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Caterpillar’s response to coworkers’ comments, graffiti defeats employee’s HWE claim

By Kathleen Kapusta, J.D.

An African-American employee who alleged that his coworkers made offensive comments about his race and his perceived sexual orientation, including calling him a “black faggot ass,” and scrawling on a bathroom wall that he was a “black ni**er” who “should be killed,” and who claimed that he was suspended in retaliation for complaining, was unable to convince the Seventh Circuit to revive his hostile work environment and retaliation claims. Affirming the district court’s grant of summary judgment to Caterpillar, the appeals court panel found that the company reasonably responded to his harassment complaints and there was no evidence to suggest that it suspended him because of those complaints (Muhammad v Caterpillar, Inc, September 9, 2014, Rovner, I).

Oral comments. The offensive oral comments came from three different coworkers over the course of several months and included one coworker calling the employee a “black ni**er,” another telling him he didn’t like the employee’s “black faggot ass,” and a third stating that her grandchildren were black and she did not like them or black people generally. After each comment, the employee complained to either HR or his supervisor. While two of the coworkers said nothing further, the third made one additional comment telling him “his black butt should have stayed fired.” The employee never complained about this statement.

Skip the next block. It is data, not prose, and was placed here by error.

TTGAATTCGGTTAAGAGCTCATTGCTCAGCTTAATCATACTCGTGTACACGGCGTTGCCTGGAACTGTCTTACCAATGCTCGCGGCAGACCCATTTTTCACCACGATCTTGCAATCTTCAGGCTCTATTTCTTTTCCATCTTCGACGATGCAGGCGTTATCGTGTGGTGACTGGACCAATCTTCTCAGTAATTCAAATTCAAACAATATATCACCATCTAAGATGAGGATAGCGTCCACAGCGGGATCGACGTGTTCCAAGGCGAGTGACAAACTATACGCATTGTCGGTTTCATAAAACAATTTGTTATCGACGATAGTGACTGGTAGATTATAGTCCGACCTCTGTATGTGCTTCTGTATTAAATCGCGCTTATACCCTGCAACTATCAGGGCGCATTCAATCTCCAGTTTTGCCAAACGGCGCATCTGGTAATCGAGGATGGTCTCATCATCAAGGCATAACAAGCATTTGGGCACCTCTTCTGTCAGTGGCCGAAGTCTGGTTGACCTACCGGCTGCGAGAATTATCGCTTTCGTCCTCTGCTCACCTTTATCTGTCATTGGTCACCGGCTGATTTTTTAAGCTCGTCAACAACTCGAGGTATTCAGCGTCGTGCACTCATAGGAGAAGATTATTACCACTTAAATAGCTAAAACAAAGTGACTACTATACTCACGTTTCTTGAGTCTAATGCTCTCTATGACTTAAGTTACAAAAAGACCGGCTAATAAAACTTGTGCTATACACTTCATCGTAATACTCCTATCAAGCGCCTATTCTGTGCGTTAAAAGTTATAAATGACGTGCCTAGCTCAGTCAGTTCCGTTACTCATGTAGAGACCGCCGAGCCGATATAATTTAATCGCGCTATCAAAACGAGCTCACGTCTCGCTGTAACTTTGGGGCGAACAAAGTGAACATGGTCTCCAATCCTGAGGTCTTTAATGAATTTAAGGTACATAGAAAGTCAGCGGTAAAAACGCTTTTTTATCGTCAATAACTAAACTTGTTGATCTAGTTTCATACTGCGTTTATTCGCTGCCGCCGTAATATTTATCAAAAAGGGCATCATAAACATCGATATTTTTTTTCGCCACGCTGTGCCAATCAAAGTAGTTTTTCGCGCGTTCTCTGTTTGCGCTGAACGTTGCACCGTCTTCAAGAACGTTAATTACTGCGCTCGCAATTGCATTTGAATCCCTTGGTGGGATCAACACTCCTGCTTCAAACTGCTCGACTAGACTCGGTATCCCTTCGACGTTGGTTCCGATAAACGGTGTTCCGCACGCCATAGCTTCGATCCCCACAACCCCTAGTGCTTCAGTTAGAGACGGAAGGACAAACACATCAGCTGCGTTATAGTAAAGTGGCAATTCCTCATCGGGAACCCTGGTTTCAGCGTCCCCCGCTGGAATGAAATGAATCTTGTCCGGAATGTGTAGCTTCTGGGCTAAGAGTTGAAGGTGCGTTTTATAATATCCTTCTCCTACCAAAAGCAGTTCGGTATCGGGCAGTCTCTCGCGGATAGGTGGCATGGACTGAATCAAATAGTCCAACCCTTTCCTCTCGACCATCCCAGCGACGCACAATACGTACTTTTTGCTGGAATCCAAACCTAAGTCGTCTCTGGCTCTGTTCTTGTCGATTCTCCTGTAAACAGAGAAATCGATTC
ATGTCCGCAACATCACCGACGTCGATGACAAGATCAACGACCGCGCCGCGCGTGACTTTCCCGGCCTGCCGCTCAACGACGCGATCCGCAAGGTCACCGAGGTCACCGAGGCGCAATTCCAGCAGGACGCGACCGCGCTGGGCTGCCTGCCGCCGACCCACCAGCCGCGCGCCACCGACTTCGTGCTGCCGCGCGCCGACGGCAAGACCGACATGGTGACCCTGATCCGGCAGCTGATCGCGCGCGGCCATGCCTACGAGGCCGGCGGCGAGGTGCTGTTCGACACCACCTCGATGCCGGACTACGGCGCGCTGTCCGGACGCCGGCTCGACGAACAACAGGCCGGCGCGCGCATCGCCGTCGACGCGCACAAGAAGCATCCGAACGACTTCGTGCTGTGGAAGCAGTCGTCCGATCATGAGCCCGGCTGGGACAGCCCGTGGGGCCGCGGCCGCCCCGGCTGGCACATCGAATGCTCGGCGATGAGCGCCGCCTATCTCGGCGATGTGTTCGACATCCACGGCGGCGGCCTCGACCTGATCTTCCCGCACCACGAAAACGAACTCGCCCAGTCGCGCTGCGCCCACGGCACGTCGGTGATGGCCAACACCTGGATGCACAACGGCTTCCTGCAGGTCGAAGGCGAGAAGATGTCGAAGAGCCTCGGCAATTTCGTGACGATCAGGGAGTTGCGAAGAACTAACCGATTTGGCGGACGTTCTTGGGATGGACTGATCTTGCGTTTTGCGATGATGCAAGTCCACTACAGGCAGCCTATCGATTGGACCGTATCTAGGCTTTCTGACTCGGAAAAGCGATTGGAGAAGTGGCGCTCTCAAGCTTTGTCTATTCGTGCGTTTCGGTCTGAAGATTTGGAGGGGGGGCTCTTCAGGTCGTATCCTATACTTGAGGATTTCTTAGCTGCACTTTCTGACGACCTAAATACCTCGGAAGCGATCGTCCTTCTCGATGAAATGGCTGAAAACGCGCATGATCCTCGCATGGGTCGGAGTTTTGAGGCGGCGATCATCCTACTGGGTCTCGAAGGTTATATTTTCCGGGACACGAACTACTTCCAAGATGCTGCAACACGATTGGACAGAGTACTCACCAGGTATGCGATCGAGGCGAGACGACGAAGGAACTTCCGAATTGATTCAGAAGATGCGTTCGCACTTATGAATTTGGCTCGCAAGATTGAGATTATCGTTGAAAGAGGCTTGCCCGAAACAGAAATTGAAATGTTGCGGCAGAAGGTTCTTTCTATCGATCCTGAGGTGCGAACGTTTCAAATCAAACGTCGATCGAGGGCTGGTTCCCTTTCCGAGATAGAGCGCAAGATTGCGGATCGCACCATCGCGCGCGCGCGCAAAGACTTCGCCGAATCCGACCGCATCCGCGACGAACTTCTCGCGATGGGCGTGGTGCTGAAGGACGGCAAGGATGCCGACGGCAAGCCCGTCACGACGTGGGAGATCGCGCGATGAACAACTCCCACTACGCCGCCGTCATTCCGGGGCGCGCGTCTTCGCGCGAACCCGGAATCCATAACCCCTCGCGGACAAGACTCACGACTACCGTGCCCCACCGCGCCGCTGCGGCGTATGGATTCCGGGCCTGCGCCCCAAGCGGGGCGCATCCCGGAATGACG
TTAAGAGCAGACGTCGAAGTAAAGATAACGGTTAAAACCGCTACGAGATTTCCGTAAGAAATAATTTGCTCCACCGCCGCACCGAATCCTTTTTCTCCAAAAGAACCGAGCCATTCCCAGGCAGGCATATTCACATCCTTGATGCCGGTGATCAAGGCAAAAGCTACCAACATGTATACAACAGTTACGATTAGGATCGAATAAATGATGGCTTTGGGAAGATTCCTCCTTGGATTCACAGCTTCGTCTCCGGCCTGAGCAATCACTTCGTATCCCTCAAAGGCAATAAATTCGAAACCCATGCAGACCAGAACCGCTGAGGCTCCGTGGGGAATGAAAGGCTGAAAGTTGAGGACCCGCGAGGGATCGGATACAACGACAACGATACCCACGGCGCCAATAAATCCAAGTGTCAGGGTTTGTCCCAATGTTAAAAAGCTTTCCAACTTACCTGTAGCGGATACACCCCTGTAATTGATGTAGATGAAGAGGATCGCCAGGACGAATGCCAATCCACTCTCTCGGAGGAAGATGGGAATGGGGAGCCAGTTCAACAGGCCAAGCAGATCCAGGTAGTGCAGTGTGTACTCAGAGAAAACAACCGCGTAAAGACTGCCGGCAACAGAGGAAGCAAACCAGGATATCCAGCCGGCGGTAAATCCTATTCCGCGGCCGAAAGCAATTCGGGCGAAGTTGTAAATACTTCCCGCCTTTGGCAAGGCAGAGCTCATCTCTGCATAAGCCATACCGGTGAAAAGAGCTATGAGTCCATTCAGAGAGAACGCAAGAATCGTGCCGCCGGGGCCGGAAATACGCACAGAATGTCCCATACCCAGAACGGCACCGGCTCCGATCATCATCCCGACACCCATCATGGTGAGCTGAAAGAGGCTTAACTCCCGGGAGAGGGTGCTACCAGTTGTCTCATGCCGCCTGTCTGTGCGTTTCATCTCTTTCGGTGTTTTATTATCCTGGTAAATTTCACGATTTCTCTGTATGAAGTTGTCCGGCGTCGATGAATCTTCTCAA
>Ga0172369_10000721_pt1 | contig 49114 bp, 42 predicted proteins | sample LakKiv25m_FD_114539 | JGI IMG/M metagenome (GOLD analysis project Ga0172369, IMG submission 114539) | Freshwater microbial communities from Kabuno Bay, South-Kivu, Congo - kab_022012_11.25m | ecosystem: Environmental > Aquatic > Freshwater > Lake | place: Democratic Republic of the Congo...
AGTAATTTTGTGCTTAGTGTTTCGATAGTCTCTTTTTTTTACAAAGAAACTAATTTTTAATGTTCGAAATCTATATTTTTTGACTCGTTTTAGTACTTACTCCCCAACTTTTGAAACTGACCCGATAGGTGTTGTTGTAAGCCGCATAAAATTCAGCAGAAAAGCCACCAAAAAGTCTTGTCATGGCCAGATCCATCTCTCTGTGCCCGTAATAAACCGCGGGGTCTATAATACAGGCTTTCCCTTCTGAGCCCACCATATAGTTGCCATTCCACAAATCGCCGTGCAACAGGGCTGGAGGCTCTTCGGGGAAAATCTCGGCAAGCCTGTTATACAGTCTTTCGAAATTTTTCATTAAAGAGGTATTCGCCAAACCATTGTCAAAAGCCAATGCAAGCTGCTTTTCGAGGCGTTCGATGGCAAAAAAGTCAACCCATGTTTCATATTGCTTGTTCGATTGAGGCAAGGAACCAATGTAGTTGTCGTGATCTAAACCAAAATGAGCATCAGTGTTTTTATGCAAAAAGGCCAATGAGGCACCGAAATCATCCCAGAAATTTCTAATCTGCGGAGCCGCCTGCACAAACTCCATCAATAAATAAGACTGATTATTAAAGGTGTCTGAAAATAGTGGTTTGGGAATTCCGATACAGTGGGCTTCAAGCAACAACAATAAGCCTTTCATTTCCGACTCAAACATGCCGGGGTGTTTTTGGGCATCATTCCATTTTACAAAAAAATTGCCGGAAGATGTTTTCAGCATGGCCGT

Graffiti. The employee was also subjected to offensive graffiti scrawled on the bathroom walls. In addition to the comment that he should be killed, there were comments such as he “is a fag, a know it all fag,” he “sucks Kippy dick,” and he has AIDS. After he complained, his supervisor had the bathroom repainted. When the graffiti reappeared three days later, the employee spoke first with his supervisor and then directly with the shift supervisor.

His supervisor once again had the bathroom repainted. He also asked the employee to follow the chain of command in submitting complaints. When the graffiti reappeared yet again, the supervisor warned that anyone caught defacing the walls would be immediately fired.

Suspension. Approximately six weeks later, the employee was suspended for insubordination after his supervisor confronted him when he left his workstation during non-break time to use the restroom and then checked the bid board for postings. He subsequently sued, alleging that he was harassed about his race and perceived sexual orientation and suspended in retaliation for complaining about the graffiti to the shift supervisor. The district court granted summary judgment for Caterpillar on both claims.